Feb 262014


Sometimes I can’t shake this sadness in spite of all my training.

I can’t seem to wish myself into happiness,

Whitewash it with a positive affirmation

or two or twenty.

I cannot kill the thoughts that shatter me,

throw a pretty sofa cover on a raggedy and misshapen couch.


my sadness and I sit uncomfortably together

on worn-out springs.


Annoyance builds like a volcano when others want to name this grief depression,

as if it is a medical condition like a stubbed toe,

or an open wound

easily sutured with needle and thread.

Pop a pill or two and surely that will cure loneliness, because

sadness is nothing more than a chemical imbalance, after all.


Well-meaning loved ones ask me,

“why are you sad?”

not recognizing the question requires justification.


No one has ever asked me to qualify my happiness.



when did we become so intolerant of grief anyway?


Grief is an HIV positive leper.

It is a schizophrenic everyone wants to avoid

throw token compassion across the fence

but, not in my backyard.


So, my grief and I,

we keep our own counsel.

Shut the door, dim the lights,

And hold ourselves gently through the long night.


© Sabrina Santa Clara, 2013

Feb 192014

For Kathy Lee Kappmeir


Just as the doctors predicted upon her diagnosis,

she held out for two years in spite of her conviction that

holistic treatments and prayers to Hindu gods and goddesses

would heal the body that had betrayed her life of clean living.


Two arduous years, three 2-hour phone calls each week;

I listened, consoled, and tucked away my own unraveling life

because that’s what was needed and she was my friend and I loved her.


I sat present as she wailed her resentment and jealousy of healthy people.

I bore witness to her endless pain…

the chemo that stole the long, wavy hair she did not previously know

was such a crucial component of her femininity,

the radiation that burned anus and vulva leaving her scarred and

naked as the child she was some 40 odd years before,

and the countless indignities of gas and vomit, and shit and piss.


She could not speak the last months on hospice

and I could not sit present, in silence, long-distance.


She died on my birthday.

I still do not know what meaning to make of that.

I tell myself it was her way of saying good-bye,

but a week from the anniversary of her release

it provides not one grain of solace.


I think I should be over it by now,

that grief should be complete and

appropriately tucked away into the murky caverns of history.

But the cave is cold and wet

and dark and

I feel the aching space she left behind

like a chasm deep into the bowels of suffering

called grief.


That bruised darkness still erupts,

leaking the tears I could not yield when she left me

being far too dry and brittle with my own exhaustion.


The bruised darkness still erupts, and

four years later,

I still do not know how to fully grieve the loss of my friend.


© Sabrina Santa Clara, 2013

Feb 022014

We have been trained in the way of princess and savior. Cinderella stories of powerless victimization rescued by some prince with a little magical help from above. It is not our strength, our fortitude or our cleverness, we are told, that will create the bridge from present to future. Rather, it is man or magic that will rescue us from whatever state we have fallen to. It is the magic kiss that heralds the good life. The “they lived happily ever after” still bred in modern day romances. It is insidious. It is implied in the bombardment of magazines that tell us to be thinner, have smother skin and whiter teeth. If we are pretty enough, only then we can feel good about ourselves. Pretty has become the fairy godmother. It is the magic that will make everything better, that will give us the gown and the glass slipper Cinderella got to catch her man.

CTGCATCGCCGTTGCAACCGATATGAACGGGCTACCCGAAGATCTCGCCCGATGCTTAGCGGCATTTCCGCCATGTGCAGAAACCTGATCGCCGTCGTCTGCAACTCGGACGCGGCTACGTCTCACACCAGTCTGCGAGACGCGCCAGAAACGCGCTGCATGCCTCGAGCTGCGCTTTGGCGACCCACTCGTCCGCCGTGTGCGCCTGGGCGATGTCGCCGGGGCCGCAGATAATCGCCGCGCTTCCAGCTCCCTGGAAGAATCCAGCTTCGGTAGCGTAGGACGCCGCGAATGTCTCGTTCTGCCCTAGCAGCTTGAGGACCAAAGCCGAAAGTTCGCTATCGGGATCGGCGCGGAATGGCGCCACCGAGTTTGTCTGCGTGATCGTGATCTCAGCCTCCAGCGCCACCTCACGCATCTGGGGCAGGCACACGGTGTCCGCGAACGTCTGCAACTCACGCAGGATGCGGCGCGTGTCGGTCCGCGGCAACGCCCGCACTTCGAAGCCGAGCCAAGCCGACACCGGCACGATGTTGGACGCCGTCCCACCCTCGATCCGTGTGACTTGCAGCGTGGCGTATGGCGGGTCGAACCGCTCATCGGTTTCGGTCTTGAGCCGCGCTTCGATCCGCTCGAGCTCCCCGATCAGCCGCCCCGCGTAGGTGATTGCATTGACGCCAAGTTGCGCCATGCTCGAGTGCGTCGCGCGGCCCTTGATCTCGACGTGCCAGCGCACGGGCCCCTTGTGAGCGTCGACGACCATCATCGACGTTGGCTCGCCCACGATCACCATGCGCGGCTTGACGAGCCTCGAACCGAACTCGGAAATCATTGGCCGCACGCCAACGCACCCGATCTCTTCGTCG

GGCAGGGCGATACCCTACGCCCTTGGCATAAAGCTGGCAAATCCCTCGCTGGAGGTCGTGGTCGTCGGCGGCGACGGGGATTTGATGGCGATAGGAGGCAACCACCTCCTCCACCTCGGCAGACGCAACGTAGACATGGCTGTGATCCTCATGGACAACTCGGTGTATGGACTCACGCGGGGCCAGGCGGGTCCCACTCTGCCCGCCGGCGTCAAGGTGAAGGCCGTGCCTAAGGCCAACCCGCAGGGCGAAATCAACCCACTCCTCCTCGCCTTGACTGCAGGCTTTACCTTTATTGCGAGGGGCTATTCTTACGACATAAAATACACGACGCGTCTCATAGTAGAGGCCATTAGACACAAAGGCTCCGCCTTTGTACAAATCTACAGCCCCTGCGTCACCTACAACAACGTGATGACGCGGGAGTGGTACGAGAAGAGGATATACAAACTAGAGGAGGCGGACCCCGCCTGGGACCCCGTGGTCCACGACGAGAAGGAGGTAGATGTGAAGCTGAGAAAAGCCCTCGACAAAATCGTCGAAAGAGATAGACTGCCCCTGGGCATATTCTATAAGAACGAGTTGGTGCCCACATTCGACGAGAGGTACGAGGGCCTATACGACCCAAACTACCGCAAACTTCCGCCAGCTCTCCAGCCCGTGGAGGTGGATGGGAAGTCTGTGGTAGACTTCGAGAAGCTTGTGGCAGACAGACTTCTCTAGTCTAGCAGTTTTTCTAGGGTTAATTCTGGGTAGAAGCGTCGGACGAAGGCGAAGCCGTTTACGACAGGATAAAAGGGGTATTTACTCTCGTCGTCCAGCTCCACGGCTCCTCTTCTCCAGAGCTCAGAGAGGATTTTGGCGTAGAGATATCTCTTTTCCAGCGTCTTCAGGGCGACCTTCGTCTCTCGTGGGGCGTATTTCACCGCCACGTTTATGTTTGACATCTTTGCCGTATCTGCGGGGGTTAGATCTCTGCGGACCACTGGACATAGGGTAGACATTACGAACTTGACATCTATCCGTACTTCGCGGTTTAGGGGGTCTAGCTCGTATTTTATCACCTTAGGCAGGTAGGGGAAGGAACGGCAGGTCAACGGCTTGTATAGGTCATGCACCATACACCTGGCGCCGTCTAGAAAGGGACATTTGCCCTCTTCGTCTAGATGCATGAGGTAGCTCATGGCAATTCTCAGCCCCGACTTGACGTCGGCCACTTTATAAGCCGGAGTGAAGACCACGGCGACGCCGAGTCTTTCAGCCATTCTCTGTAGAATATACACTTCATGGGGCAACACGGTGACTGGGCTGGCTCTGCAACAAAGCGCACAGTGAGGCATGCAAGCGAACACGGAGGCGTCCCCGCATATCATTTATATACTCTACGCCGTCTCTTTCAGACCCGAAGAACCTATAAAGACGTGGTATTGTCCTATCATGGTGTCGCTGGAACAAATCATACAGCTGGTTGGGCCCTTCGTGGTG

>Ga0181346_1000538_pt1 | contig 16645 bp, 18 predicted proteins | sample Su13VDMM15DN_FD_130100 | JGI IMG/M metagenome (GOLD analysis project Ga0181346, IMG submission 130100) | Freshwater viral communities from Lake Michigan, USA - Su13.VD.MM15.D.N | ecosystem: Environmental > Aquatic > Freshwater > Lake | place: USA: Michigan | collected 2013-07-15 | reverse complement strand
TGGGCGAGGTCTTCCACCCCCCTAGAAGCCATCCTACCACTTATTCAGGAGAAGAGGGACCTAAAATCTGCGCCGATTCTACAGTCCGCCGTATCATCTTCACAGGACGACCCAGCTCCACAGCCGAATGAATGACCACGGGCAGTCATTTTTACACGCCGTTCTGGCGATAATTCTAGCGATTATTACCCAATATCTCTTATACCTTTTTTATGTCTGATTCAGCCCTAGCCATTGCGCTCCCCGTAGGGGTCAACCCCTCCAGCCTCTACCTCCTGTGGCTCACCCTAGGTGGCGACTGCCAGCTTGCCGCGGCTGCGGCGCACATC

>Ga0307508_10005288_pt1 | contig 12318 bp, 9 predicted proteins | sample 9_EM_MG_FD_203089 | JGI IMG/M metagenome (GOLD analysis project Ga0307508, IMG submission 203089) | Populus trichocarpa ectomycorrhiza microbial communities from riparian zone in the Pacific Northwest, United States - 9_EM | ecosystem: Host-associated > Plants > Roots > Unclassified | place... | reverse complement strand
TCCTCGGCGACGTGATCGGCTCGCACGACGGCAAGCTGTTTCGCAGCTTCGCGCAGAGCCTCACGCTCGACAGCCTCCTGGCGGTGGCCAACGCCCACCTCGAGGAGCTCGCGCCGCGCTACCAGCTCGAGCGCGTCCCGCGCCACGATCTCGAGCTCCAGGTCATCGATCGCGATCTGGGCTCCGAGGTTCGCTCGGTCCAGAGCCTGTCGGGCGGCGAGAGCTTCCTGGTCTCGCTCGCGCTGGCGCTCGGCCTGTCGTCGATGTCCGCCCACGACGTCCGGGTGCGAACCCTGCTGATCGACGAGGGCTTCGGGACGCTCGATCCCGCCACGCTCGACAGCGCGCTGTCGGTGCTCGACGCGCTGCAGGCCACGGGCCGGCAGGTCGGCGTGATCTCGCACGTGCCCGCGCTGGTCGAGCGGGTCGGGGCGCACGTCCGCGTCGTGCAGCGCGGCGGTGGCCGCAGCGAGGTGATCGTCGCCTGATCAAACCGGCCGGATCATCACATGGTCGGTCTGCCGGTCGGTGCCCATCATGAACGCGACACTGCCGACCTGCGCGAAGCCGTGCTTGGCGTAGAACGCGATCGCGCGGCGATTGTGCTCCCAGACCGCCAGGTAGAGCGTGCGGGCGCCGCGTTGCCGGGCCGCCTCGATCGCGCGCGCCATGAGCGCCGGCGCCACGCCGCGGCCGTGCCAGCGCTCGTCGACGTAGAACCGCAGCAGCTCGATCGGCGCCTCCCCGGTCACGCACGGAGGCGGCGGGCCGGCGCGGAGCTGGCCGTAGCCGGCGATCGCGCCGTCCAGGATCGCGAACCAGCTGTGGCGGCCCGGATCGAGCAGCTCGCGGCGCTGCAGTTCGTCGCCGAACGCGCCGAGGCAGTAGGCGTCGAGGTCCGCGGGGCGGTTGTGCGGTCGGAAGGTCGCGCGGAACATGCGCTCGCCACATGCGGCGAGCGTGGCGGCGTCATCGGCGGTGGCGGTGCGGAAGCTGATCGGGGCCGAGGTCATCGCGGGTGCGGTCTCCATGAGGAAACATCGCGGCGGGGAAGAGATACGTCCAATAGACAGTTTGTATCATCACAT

pic cinderalla prince kissWe educated ones claim our independence. We know that the story is a myth. But, the myth has crept in our cells while we were sleeping, downloading the incessant stream of media information and social interactions we receive each day. It is the shadow in the galleys that hides just at the edge of the peripheral vision.

There comes a time for each princessed woman when our knight will fall. When he will drop to his knees in the clank of hammered metal. When the character trait we thought was responsibility reveals itself to be rooted in a fear of doing it wrong. When what you thought was pure compassionate response feels like a hijaking of your own experience. When the quiet you assumed was stillness turns out to be the external freeze of the internal ruminations of trying to figure out “what the hell is going on.” There comes a time when the knight loses his armor, when the prince loses his crown and reveals himself to be nothing more than human.

It is in that moment that the galley doors are opened wide and we stare straight in the face of our peripheral. When the lumpened vericosed veins of princess ideology are impossible to ignore in their craggy bulgingness, like foreign masses that have twisted and distorted what was once a clear stream. We are called upon then to bring out bulldozer, trash bags and heavy gloves. We discover that the magic we were seeking turns out not to be the fairy wand, but the labored work of our own hands.

Love cannot exist in the land of fairy tales. That kind of love is misty and impossible to hold onto. Our lovers must leave their rescuing armor besides our princess gowns, there in the land of impossibilities. We must learn to walk side-by-side, naked in our humanity, free from unrealistic expectations and archetypal overlays. Only then can love become real.

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